Urinary Tract Infection

  • Ziad M. Shehab


Urinary tract infection (UTI), a common infection in children, is characterized by the presence of significant numbers of bacteria in the urine. In the study of Kunin, the cumulative incidence of infection in school girls followed over a 10-year span was 5% (1). In addition, 10 to 20% of affected children developed pyelonephritic scars even after the first uncomplicated UTI, and 20 to 35% had radiographic evidence of vesicoureteral reflux (2). Accurate identification of the child with UTI is of paramount importance in order to reduce the morbidity and sequelae associated with these infections. Confirmation of the diagnosis will dictate therapy and further workup of the child with UTI. To be effective, the method used for diagnosis should be sensitive and specific, since over-diagnosis of UTI may lead to missing the basic disease responsible for the urinary symptoms, in addition to the cost, invasiveness and radiation exposure resulting from the diagnostic studies. Furthermore, this may lead to unnecessary therapy. On the other hand, underdiagnosis of UTI will lead to persistence of annoying symptoms and, more importantly, to progression of renal scarring and loos of renal function.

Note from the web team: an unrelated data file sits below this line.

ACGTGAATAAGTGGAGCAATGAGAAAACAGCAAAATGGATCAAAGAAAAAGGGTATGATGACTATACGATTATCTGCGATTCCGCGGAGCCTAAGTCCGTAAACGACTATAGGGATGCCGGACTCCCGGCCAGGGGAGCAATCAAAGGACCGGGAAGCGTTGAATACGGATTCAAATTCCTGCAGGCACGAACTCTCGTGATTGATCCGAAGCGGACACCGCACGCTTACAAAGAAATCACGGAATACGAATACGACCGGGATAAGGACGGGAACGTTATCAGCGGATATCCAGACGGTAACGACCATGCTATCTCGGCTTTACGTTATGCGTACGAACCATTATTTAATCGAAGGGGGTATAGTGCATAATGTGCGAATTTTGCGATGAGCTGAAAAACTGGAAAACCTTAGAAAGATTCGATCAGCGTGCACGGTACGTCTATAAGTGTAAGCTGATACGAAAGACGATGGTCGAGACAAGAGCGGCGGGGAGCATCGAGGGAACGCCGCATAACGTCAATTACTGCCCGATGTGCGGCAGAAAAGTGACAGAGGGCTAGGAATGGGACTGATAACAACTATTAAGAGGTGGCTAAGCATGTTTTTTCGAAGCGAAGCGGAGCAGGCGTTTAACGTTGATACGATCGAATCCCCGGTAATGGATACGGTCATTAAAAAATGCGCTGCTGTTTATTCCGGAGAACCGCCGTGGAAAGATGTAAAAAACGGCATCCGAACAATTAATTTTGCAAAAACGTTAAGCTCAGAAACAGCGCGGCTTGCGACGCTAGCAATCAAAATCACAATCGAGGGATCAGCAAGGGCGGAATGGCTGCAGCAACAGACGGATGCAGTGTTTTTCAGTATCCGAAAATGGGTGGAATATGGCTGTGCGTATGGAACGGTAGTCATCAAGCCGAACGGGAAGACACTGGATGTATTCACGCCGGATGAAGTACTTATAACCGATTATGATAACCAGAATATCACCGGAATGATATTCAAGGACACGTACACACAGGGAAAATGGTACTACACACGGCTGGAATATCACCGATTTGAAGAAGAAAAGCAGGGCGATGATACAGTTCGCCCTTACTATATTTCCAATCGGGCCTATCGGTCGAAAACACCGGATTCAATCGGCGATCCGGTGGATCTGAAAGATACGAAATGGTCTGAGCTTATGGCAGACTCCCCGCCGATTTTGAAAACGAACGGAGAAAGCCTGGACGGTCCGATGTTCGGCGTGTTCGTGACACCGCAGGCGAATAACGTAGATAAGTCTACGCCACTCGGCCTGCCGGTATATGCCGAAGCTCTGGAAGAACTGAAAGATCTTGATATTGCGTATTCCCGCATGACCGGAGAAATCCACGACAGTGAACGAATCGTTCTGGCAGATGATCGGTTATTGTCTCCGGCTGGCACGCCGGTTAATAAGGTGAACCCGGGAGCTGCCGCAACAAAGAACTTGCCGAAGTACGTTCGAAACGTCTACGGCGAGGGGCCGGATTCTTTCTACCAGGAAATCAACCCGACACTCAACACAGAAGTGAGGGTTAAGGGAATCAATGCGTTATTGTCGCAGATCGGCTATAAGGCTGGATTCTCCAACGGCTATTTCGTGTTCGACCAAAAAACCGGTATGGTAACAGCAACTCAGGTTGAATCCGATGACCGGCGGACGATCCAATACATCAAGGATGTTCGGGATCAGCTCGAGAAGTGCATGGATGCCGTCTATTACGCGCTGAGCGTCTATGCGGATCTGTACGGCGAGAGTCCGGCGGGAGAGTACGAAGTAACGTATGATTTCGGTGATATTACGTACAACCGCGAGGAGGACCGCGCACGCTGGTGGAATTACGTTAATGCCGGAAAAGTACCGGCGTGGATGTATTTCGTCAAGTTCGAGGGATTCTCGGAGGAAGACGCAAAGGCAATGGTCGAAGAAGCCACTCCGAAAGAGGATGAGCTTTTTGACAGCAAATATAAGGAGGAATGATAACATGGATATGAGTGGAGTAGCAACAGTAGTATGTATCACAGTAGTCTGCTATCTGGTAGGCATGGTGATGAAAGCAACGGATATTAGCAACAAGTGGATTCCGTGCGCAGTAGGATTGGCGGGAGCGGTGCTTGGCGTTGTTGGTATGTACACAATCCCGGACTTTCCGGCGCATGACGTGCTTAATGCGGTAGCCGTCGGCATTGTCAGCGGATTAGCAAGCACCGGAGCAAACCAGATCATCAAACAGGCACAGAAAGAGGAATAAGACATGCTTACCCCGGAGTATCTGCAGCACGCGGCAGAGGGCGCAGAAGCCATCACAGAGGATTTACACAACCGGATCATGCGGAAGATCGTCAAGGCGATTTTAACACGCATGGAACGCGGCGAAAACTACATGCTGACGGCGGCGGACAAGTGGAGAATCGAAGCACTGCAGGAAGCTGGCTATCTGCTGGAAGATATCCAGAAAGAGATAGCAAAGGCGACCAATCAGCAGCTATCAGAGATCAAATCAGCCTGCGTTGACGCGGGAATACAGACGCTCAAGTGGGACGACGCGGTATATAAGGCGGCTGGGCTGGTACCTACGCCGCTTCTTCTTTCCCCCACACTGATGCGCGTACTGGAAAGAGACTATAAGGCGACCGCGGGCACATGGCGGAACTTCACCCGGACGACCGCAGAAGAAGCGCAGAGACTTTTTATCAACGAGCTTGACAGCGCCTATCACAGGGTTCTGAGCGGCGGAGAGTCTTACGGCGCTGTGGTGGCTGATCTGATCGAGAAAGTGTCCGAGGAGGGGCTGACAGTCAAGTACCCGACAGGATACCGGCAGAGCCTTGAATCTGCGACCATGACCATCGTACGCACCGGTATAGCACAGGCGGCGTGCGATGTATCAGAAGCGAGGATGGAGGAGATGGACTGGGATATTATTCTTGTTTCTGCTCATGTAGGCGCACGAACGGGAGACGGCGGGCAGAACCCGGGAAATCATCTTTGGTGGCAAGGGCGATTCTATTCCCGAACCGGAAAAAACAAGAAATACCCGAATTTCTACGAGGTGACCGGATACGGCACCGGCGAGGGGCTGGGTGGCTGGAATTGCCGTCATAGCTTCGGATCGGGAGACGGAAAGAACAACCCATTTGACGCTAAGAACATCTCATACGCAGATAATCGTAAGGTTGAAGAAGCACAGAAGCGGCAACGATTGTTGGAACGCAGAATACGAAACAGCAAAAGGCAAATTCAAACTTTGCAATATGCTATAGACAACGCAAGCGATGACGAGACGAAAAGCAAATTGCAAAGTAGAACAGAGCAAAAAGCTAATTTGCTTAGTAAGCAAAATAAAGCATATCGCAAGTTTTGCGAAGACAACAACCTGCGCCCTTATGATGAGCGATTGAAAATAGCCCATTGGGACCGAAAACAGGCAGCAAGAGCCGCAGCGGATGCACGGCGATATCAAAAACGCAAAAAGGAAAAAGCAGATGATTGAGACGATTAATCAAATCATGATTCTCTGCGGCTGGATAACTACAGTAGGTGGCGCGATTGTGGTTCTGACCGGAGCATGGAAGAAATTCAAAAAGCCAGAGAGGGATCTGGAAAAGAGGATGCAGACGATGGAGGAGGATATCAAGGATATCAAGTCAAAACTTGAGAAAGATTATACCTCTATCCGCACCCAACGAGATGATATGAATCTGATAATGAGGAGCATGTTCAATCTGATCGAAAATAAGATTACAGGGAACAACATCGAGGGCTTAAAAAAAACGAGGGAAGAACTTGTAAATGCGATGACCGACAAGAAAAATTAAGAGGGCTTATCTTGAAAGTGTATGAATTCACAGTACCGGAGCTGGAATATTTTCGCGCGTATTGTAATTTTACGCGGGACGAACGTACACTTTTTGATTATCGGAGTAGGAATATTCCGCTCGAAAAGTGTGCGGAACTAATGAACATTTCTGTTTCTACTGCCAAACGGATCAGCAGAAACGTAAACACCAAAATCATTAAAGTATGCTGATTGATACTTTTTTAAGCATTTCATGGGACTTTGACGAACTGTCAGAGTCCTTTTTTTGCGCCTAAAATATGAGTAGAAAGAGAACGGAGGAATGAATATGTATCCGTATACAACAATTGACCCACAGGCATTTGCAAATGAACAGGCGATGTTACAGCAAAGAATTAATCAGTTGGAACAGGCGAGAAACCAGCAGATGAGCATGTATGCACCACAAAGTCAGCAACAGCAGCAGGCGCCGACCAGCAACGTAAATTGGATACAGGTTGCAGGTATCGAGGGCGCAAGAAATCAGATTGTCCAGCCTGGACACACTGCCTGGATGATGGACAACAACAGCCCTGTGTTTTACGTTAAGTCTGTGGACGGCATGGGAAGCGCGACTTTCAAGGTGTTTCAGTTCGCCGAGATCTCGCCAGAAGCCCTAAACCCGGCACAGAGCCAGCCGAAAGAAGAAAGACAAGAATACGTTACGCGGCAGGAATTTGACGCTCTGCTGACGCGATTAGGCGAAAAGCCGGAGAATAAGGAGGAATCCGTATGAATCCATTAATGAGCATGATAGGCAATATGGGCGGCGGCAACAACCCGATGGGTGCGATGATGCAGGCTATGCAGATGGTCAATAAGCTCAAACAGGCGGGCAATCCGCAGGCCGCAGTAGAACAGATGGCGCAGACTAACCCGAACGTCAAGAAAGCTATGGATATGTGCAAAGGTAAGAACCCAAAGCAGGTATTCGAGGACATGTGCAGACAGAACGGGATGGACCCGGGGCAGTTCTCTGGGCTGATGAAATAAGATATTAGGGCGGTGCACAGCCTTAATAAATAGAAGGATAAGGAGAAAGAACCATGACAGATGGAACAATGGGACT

Urinary Tract Infection Urine Culture Urine Specimen Colony Count Renal Scarring 
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© Springer-Verlag New York Inc. 1990

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  • Ziad M. Shehab

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